Robert Motherwell (1915-1991)
On occasion, Christie's has a direct financial int… Read more
Robert Motherwell (1915-1991)

Open No. 164

Robert Motherwell (1915-1991)
Open No. 164
signed twice 'R Motherwell RM' (upper left); signed again and dated ‘Robert Motherwell 9 August 1970’ (on the reverse)
acrylic on canvas
60 x 71 in. (152.4 x 180.3 cm.)
Painted in 1970-1977.
Dedalus Foundation, New York
James and Kerianne Flynn, New York, 2007
Anon. sale; Sotheby's, New York, 13 May 2015, lot 124
Acquired at the above sale by the present owner
J. Flam, K. Rogers and T. Clifford, eds., Robert Motherwell Paintings and Collages: A Catalogue Raisonné, 1941-1991, Vol. 2: Paintings on Canvas and Panel, New Haven, 2012, no. P563, p. 299 (illustrated).
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Lot Essay

Robert Motherwell’s seminal Open series has its origins in an event that happened purely by chance. In March 1967 Motherwell noticed one of his canvases, Summertime in Italy, leaning against a larger work. He liked the appearance of the smaller painting set against the larger one and traced its outline in charcoal onto the surface of the other work. The tracing suggested the shape of a door or a window. This chance discovery lead to an exciting new body of work—every bit as important as his more famous Elegies Series—that the artist would pursue throughout the following decade and the present work, Open No. 164, is an accomplished work from this significant series.

Understood through comparison with Motherwell’s earlier works, the painterly, gestural Elegies series, his Open paintings show just how expansive his vision was. The works in this series were a bold move by an artist in the midst of his career, setting off in a new direction from the Abstract Expressionist painterly language with which he had made his reputation. He once described the series as “painted plane[s] beautifully divided by minimal means, the essence of line drawing…the viscosity of paint, of color fields, of the skin of the world highly abstracted” (R. Motherwell, quoted by G. Glueck, “Robert Motherwell, Master of Abstract…,” New York Times, July 18, 1991).

In the Open series, Motherwell investigated ideas not only from the creations of the great 19th and early 20th Century artists who preceded him, but also those of a younger generation of artists who emerged in the 1960s and pursued the styles of Minimalism, Color-Field Painting, and Conceptualism. The series, including Open No. 164, show Motherwell’s thorough grasp of art history, deep exploration of philosophical questions of perception, and desire to remain engaged as a mature artist, rather than merely rest on his substantial earlier accomplishments. Increasingly, critics and art historians are considering the Open canvases to be among the most important works of his career.

Open No. 164 is divided into thirds made up of blocks of stolid blues and black, with its defining element a dramatic arch, painted in vivid red and occupying the entire central portion of the canvas. The work derives its power and generates tension through the juxtaposition of the dramatic strokes of the arch within the calmer monochrome segments that make up the background. Although a departure from his earlier paintings, the work retains the essential quality of the hand-drawn gesture, exploring the basic elements of line and color rather than entering the pure territory of Minimalism.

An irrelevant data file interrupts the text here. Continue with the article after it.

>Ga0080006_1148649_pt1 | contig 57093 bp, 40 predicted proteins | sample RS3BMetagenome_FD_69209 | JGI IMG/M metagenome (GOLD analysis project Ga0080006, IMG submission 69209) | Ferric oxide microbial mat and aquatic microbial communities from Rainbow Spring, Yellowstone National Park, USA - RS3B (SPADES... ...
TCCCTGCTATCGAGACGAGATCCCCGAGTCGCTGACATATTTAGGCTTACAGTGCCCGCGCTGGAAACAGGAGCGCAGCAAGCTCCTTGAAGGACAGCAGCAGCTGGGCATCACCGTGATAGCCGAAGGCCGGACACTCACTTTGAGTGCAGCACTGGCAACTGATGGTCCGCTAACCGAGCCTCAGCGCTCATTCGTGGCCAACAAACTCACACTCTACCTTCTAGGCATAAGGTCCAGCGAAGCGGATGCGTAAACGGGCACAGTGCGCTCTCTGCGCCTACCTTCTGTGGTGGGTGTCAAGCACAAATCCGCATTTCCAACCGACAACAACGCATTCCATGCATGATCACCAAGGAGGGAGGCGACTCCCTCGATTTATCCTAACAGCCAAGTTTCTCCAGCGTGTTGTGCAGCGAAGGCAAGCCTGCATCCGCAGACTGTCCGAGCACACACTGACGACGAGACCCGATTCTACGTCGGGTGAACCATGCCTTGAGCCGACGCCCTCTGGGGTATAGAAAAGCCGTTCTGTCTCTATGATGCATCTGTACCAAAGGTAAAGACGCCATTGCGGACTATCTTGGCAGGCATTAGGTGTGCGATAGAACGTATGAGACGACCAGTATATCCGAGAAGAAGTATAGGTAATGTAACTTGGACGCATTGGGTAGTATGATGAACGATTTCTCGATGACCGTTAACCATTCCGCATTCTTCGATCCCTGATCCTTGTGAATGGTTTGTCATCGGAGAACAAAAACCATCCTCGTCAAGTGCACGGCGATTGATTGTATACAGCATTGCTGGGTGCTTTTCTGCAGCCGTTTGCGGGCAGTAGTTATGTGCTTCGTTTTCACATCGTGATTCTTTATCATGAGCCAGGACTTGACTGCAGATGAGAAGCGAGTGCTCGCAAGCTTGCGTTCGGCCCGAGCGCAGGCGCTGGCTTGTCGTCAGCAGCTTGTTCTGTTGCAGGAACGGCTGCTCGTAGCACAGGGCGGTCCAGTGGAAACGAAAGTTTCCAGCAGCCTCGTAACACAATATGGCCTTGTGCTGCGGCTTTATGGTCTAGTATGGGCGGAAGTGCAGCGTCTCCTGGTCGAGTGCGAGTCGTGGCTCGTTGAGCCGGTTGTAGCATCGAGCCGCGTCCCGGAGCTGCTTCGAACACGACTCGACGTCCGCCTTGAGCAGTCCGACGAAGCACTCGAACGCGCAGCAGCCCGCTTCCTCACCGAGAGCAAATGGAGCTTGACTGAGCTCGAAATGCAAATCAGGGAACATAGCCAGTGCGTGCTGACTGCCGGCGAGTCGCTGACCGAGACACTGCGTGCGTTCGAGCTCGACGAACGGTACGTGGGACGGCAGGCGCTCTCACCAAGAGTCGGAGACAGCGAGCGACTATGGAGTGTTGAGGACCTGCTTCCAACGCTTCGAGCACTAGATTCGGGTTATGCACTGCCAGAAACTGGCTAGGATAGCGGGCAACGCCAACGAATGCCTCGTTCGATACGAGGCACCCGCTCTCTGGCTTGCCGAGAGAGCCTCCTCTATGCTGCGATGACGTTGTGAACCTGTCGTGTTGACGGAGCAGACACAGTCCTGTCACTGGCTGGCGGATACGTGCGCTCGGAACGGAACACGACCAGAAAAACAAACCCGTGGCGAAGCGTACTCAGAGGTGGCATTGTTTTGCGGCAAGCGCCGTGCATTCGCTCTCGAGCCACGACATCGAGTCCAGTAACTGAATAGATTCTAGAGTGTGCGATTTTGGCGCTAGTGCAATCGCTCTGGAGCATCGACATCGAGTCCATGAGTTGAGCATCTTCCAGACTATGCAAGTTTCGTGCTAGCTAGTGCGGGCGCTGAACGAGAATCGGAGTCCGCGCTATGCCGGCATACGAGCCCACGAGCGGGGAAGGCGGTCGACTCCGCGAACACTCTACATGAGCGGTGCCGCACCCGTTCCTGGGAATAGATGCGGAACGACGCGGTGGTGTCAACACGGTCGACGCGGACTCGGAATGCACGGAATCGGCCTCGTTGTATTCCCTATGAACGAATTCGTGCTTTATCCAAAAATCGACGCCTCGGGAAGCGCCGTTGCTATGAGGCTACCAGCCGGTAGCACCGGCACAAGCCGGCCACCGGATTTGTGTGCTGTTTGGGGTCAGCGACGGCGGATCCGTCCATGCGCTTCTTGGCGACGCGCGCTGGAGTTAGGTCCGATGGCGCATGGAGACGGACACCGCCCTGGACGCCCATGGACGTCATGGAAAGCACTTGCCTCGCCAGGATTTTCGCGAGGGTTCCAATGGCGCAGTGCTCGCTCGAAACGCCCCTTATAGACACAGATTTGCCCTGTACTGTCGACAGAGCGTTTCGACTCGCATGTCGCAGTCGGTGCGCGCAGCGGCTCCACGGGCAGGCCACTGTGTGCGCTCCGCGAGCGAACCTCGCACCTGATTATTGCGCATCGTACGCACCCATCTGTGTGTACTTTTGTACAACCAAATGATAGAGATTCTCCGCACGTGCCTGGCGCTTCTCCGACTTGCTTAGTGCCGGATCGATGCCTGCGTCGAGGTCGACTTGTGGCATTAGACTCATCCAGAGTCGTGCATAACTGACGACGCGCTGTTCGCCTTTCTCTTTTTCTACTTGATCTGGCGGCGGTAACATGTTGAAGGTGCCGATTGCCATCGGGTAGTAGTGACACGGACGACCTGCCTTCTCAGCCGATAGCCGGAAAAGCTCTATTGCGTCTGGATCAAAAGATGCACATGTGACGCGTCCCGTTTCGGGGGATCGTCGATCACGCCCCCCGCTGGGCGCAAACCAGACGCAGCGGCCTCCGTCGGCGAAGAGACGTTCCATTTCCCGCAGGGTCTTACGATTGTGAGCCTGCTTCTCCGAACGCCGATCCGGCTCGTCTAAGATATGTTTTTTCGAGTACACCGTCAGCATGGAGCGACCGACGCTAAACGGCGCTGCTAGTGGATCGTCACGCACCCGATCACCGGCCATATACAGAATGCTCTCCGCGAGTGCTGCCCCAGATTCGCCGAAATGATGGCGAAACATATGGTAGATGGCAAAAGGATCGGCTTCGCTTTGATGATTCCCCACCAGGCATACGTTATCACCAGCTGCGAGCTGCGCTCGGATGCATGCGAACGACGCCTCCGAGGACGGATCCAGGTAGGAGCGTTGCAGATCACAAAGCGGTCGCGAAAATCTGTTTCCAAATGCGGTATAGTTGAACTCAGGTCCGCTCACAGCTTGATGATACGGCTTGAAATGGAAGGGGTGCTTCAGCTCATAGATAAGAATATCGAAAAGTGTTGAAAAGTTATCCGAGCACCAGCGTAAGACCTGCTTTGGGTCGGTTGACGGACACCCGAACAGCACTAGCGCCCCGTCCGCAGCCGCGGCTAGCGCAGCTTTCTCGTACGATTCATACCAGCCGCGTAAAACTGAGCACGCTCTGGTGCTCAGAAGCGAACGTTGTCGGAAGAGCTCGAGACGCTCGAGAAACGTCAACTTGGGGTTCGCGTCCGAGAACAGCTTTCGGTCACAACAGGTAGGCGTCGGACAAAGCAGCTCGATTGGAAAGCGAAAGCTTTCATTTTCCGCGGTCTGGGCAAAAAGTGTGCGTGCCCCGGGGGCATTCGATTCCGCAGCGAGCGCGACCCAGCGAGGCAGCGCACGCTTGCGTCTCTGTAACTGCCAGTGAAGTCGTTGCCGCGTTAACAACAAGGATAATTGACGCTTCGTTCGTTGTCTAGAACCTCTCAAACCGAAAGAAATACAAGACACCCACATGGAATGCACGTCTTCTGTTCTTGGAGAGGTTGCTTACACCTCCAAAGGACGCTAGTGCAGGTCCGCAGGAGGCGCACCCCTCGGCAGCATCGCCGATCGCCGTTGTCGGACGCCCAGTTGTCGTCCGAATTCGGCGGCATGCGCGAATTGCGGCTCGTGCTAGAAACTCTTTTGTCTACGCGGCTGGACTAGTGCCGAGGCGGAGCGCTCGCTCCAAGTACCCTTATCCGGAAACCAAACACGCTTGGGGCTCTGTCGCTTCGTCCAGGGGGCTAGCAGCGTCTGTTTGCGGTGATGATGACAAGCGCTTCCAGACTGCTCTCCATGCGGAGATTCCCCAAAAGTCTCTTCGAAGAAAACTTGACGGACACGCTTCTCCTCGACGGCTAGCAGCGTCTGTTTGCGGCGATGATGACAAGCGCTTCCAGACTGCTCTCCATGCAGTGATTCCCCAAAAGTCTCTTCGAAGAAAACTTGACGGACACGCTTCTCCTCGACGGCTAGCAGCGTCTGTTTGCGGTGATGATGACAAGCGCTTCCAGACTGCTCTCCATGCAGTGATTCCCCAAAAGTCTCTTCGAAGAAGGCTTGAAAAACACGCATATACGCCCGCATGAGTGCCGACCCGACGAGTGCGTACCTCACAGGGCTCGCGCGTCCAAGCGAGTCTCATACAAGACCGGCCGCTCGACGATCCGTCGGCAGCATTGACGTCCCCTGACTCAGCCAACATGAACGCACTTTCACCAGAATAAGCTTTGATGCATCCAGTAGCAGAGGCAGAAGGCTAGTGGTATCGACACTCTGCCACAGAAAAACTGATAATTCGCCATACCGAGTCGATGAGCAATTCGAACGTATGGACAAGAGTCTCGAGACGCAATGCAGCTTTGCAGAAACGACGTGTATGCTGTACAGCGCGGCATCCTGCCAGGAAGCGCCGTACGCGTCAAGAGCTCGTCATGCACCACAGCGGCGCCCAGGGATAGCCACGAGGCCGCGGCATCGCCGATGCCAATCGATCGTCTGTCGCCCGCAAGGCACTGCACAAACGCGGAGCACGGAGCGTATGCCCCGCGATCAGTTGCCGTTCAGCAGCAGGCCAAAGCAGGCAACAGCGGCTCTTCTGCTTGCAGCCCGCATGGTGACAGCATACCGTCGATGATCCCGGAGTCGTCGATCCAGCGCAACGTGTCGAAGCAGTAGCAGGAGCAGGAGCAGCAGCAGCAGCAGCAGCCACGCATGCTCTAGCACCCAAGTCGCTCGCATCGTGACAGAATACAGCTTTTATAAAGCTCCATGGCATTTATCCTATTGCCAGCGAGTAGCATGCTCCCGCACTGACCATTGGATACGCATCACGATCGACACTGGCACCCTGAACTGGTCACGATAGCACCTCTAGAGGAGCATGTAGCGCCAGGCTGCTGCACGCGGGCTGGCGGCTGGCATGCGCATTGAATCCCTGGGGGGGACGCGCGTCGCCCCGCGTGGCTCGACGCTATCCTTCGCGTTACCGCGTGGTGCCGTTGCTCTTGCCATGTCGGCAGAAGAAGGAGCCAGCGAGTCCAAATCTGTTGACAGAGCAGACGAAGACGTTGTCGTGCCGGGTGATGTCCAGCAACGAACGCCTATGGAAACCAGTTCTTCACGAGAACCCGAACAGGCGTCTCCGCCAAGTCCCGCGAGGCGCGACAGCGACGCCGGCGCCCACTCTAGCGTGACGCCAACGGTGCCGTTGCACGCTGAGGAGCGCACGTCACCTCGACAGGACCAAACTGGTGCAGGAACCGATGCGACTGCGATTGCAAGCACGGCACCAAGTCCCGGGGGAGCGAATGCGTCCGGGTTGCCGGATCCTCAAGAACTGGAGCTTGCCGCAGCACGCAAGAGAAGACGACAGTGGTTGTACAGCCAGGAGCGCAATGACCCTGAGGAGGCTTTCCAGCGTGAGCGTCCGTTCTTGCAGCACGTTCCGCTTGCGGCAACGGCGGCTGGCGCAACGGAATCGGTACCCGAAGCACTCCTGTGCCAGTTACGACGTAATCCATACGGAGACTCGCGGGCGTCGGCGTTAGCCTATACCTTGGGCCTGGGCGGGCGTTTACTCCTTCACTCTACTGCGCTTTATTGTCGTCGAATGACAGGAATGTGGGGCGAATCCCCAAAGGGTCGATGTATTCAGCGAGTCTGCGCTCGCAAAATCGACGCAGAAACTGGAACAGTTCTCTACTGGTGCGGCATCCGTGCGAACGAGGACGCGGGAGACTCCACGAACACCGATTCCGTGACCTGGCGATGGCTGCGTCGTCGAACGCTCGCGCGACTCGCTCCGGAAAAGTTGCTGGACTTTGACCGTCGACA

The arch or inverted V shape that dominates the pictorial space of Open No. 164 was a form that the artist had explored before. It may have its origins in Motherwell’s “Beside the Sea” and “Summertime in Italy” series of the 1960s, series that often feature variations on this calligraphic shape. The arch-like shape also appears in Motherwell’s Cathedral collages. The artist’s art historical influences for the Opens Series are diverse, ranging from Monet’s seascape studies to Le Corbusier’s design for the roofline of his Notre Dame du Haut in Ronchamp.

Motherwell’s Open paintings are situated within a context of Modernist artists’ explorations of windows as a theme. Open windows were a preoccupation of the late 19th Century French Post-Impressionist artists known as Les Nabis and of the Fauves. “Apertures were important for those groups of artists and individual painters whom [Motherwell] admired, including the early German Romantics, Matisse, Bonnard, Mondrian, and Picasso, who have each explored the theme of the window and its close relation, the French door, in their art. At an early point in his career, Motherwell was consciously aware of this abiding theme in modern art; he… [was] fascinated in the 1940s with the problem of the French door in twentieth-century painting and discussed the pros and cons of its development in the work of Picasso and Matisse” (R. Hobbs, "Motherwell's Open: Heidegger, Mallarmé, and Zen," in M. Collings, et al, Robert Motherwell: Open, London, 2009, p. 64).

Motherwell was a major presence on the American art scene for nearly 50 years and at the time of his death was one of the last giants of the Abstract Expressionist movement. His work expressed not only his literary and philosophical concerns and his deep involvement with the culture of Mediterranean Europe, but ultimately the expressive power of paint.

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